10. If you are not in a position to adopt a cat, consider donating to a cat rescue organization. Small, local groups often have the greatest need, but national and international organizations could use your help as well. If you don’t have a favorite feline charity, use charitynavigator.org to find one that you can trust. Just type "cat" into their search box. If your finances don’t permit a cash donation, what about volunteering? This is a great way to help cats and meet other cat enthusiasts.

Dr. Jennifer Coates

Comments  5

Leave Comment
  • Presents for my herd
    12/28/2010 06:04pm

    Even though my three cats are indoors only and microchipped, I decided to find a breakaway collar and ID tag combo that they would wear. I think I have succeeded. I did hear weird noises yesterday and turned around to find that my big red-orange tabby boy had somehow gotten the collar (the soft, stretchy kind) in his mouth and could not get it out. Oddly, he was not scared or upset and let me take it out without incident. I was surprised at his calm but relieved. (A few years ago my sweet female cat got the paper handles of a small Starbucks bag around her neck. Ever see a kitty in full Halloween mode? I have.) So my present to my herd this year is a second form of ID in the very unlikely event that they get outside.

  • 01/04/2011 11:32am

    To add to my comment, I looked at the abstract of the AVMA article about collars cited above and found this sentence:

    "Eighteen (3.3%) cats caught a forelimb in their collar or caught their collar on an object or in their mouth."

    So my Pumpkin, the boy who caught his stretchy collar in his mouth, has company!

  • Checkups
    12/29/2010 07:13am

    4. If it has been over a year since a cat’s last checkup (over six months for cats older than seven), make an appointment for a wellness exam with your veterinarian.

    I have one that would love to go only every 6 months! She has multiple ailments from failing kidneys to anemia to congestive heart failure - plus a few others. She has a full checkup two to three times a month. (Yes, you read that right. 2 to 3 times a month!)

    We have such an excellent vet that she's still holding her own. I'm sure she's on borrowed time, but, other than the 15 to 30 minutes twice a day for meds, she's pretty happy. I'll take every minute of it as long as she has a quality of life.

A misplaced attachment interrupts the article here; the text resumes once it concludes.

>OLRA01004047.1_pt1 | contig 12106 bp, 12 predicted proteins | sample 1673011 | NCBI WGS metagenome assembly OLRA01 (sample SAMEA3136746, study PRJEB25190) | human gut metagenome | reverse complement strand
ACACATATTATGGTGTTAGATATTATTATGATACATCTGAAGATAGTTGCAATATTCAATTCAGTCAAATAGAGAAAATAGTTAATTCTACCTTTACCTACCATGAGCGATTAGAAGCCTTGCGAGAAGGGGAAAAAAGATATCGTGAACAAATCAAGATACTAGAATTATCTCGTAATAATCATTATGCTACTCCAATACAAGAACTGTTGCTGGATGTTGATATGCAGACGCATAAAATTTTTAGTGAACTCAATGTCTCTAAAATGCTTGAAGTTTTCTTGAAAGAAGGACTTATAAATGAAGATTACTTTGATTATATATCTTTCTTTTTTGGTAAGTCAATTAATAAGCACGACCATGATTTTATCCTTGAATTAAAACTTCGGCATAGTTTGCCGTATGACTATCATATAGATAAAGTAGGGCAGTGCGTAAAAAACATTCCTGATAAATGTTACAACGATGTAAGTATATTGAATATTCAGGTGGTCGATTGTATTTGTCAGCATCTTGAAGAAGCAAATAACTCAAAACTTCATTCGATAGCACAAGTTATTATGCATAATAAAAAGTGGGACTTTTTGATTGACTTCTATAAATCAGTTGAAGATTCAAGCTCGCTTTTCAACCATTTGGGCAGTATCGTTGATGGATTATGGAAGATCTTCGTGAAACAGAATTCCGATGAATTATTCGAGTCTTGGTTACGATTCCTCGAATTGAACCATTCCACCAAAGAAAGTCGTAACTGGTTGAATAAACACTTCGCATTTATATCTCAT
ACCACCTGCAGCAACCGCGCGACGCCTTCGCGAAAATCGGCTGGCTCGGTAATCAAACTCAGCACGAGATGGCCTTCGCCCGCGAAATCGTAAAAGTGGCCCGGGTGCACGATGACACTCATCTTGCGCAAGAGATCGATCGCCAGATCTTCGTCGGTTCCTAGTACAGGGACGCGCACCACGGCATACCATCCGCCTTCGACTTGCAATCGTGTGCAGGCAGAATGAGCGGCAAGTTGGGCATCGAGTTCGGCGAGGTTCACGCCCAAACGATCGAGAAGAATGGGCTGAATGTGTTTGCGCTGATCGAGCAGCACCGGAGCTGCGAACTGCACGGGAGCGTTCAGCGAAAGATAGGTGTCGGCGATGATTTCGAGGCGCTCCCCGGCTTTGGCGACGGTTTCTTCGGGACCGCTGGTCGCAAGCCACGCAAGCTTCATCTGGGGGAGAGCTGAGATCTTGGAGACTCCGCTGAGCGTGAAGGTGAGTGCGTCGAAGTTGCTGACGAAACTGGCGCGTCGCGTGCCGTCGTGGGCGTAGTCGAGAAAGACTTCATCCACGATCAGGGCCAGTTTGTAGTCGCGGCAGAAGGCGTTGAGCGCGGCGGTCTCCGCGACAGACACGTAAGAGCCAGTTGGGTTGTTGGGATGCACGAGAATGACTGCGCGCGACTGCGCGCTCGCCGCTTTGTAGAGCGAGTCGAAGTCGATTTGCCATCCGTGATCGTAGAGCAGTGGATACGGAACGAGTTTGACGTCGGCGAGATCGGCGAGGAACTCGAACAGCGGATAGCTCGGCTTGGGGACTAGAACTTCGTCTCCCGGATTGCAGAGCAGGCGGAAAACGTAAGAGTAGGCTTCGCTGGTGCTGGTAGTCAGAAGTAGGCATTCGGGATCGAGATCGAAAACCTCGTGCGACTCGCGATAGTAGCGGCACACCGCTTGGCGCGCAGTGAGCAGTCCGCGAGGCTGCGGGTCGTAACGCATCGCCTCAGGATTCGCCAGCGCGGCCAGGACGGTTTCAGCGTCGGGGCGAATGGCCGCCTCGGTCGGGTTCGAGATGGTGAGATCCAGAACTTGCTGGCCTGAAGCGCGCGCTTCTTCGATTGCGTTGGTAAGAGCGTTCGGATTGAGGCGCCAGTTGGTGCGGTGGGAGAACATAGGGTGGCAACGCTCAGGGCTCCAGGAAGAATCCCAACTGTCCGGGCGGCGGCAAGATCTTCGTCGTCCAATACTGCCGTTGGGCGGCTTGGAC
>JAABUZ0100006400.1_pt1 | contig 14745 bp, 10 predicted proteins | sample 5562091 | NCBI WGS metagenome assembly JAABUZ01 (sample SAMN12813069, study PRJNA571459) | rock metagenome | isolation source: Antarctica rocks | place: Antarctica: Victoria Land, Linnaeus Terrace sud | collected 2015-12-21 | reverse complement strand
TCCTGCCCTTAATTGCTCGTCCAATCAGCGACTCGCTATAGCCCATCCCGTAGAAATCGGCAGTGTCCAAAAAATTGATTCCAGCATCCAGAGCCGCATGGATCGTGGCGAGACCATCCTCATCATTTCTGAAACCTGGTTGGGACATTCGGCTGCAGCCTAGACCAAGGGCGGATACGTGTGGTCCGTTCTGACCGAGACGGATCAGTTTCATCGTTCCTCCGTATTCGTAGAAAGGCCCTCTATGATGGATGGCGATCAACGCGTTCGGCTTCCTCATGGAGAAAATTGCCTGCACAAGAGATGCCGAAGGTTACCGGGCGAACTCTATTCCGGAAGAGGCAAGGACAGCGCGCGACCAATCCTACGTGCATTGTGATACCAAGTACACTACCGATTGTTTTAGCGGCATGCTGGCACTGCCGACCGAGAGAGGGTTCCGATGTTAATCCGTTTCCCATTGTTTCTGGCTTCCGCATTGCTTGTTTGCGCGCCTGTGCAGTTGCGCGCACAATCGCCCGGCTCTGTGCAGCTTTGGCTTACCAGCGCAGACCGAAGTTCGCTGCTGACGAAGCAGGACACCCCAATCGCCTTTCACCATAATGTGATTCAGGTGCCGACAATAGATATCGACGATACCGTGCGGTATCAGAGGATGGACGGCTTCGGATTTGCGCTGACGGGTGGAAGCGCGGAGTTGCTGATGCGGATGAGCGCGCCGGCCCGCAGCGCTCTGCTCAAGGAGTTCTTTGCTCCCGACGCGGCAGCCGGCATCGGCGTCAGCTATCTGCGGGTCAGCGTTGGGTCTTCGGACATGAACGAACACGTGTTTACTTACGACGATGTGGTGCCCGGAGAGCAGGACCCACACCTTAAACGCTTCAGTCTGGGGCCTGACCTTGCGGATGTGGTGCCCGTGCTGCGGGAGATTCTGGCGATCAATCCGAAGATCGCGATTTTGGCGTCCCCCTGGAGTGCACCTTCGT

• Dental watch
    12/31/2010 08:44pm

    Thanks, Dr. C., for not scolding those of us who let our cat outside.:-) I think my resolution this year is to keep an eye on our kitty's teeth. He's diabetic and older, and I'd rather not have him undergo anesthesia (my checkbook would rather not, either) I will try to give him a raw chicken wing every week (much to his delight), and maybe try some of those pet dental products.
    @mharding01: Our cat also gets his jaw caught in his collar -- twice! -- so now he is microchipped but no collar.

  • 12/31/2010 09:38pm

    Part one of my resolution was accomplished yesterday when Ty got chipped. He's still having a hard time with the whole keeping-the-collar-on-for-more-than-three-days-at-a-time thing, so it needed to be done sooner rather than later. (We hissed, but did not attempt to eat anyone. Success!)

    Part two- find some way to keep this cat from stealing bread. Tyler can spot an english muffin from a mile away, and he's yet to meet a drawer, cabinet, or closet he can't worm his way into.

Meet The Vets

  • Lifetime Credits:
  • Today's Credits:
Hurry Before All Seats are Taken!
Enroll
Be an A++ Pet Parent! Take fun & free courses to earn badges & certifications. Choose a course»